Jews have formed a number of important subcommunities throughout their history, though there are generally fewer formally constituted denominations, sects, or other subgroups in Judaism than in most other major traditions. That is quite remarkable, considering the relatively small global population of Jews and the enormous diversity of cultures in which Jews now live. Major differences among Jewish communities appear most frequently in the relative strictness of ritual observance. Variations in theological views are also noteworthy in some cases, but they are less critical. Strictest in observance are Orthodox Jews, with Conservative communities somewhat less strict. Reform Judaism is further removed from the nearly all-inclusive adherence to biblical and traditional practices. And most flexible of all, both doctrinally and ritually, are the Reconstructionists.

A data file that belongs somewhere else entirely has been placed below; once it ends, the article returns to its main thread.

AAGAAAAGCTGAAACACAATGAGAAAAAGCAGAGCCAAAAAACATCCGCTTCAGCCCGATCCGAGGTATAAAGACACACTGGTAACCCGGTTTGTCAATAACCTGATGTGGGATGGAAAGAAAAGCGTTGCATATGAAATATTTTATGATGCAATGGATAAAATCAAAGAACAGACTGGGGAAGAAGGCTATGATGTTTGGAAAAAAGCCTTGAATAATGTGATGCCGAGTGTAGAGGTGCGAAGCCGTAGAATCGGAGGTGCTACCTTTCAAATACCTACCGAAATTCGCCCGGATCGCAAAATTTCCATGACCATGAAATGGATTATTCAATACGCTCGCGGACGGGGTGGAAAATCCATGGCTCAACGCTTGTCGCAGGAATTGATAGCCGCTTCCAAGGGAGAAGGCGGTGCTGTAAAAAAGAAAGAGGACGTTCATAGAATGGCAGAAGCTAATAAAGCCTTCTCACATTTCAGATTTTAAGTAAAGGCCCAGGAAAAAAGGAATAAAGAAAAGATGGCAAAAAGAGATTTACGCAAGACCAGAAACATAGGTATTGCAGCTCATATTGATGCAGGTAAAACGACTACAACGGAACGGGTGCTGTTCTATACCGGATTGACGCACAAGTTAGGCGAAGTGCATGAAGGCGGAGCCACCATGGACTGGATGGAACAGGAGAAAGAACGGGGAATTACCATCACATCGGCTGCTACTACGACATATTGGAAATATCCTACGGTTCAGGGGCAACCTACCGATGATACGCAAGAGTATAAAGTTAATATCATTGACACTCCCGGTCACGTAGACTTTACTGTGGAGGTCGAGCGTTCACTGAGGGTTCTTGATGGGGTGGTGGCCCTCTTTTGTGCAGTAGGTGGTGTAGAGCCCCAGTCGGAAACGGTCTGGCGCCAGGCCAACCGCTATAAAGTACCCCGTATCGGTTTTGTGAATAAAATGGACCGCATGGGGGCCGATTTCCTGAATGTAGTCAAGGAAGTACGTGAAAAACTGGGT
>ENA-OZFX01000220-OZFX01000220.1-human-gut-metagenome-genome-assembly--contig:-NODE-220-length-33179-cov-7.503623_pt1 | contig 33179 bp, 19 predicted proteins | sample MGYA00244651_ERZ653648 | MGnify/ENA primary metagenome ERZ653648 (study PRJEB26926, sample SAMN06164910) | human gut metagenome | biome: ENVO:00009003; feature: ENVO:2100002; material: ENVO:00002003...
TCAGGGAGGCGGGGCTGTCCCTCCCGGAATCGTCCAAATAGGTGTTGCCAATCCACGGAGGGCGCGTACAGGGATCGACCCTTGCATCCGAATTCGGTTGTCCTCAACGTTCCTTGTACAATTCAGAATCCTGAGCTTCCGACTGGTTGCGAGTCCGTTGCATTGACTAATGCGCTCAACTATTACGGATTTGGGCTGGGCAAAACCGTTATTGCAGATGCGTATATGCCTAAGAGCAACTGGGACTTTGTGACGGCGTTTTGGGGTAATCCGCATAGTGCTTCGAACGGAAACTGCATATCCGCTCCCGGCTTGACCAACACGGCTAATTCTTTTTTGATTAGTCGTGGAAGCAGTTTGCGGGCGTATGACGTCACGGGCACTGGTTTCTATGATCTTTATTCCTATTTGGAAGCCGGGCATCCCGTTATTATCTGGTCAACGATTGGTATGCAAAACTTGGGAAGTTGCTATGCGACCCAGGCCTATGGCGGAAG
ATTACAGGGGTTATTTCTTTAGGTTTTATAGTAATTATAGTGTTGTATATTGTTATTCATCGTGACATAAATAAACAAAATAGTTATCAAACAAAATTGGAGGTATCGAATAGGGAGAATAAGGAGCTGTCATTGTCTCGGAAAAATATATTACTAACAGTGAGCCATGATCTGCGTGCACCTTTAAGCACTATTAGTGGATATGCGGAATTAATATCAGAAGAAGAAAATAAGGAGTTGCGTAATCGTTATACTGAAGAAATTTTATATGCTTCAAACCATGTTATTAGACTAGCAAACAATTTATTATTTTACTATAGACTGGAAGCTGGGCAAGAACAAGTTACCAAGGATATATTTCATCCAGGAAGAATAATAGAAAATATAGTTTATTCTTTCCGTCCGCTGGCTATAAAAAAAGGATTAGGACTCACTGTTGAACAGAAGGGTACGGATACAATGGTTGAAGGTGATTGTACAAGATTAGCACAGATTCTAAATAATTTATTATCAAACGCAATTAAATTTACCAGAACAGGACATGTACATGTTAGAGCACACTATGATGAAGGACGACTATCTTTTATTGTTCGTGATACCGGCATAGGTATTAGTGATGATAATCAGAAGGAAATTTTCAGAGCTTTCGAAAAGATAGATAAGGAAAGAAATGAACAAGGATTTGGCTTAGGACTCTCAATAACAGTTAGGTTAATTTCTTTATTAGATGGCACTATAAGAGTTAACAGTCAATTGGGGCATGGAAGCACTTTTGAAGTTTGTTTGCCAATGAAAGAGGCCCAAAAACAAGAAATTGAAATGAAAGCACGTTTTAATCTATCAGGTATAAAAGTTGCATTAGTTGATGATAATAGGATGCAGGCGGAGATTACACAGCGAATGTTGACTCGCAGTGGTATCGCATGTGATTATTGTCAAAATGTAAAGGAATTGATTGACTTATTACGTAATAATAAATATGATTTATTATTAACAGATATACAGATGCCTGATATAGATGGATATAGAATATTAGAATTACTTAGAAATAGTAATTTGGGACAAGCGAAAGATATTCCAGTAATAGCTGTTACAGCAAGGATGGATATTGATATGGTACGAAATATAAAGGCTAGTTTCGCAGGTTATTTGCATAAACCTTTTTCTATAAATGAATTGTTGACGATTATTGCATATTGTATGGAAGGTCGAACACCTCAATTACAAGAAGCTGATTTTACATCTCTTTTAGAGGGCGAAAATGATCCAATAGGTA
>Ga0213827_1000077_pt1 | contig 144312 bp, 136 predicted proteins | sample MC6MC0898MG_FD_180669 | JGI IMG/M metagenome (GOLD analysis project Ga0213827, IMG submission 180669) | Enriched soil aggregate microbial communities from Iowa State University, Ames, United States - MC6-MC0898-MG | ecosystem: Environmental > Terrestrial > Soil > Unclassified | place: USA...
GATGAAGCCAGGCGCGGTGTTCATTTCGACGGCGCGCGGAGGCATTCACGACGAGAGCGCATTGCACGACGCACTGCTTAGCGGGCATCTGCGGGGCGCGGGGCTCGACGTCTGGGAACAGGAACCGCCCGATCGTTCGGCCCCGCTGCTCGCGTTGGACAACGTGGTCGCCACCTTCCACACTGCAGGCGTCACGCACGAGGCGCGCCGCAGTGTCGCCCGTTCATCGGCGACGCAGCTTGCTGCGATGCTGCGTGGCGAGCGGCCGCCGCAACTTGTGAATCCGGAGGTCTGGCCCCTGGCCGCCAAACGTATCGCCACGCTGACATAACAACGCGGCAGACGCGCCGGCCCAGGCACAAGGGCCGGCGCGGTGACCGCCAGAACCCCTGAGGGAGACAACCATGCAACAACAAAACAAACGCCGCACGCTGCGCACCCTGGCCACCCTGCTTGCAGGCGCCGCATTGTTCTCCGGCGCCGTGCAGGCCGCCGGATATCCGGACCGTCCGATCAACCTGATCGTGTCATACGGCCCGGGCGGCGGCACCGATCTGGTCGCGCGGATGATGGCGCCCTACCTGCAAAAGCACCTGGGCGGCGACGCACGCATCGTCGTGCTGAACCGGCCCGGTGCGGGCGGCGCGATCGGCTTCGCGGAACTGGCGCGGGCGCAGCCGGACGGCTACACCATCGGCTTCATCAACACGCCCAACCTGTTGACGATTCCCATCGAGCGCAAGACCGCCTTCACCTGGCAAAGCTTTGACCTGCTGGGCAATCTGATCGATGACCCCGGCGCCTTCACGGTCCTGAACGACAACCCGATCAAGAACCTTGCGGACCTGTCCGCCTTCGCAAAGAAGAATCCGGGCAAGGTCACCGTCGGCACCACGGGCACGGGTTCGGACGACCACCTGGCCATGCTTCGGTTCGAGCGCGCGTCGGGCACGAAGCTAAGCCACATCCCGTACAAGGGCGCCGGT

Orthodox Jews praying at the Western (“Wailing”) Wall, Jerusalem. Note the characteristic long black coat and circular hat, and the small wadded up paper notes stuffed into the chinks of the masonry, which are petitions and other prayers left by worshippers. (Photo courtesy of David Oughton.)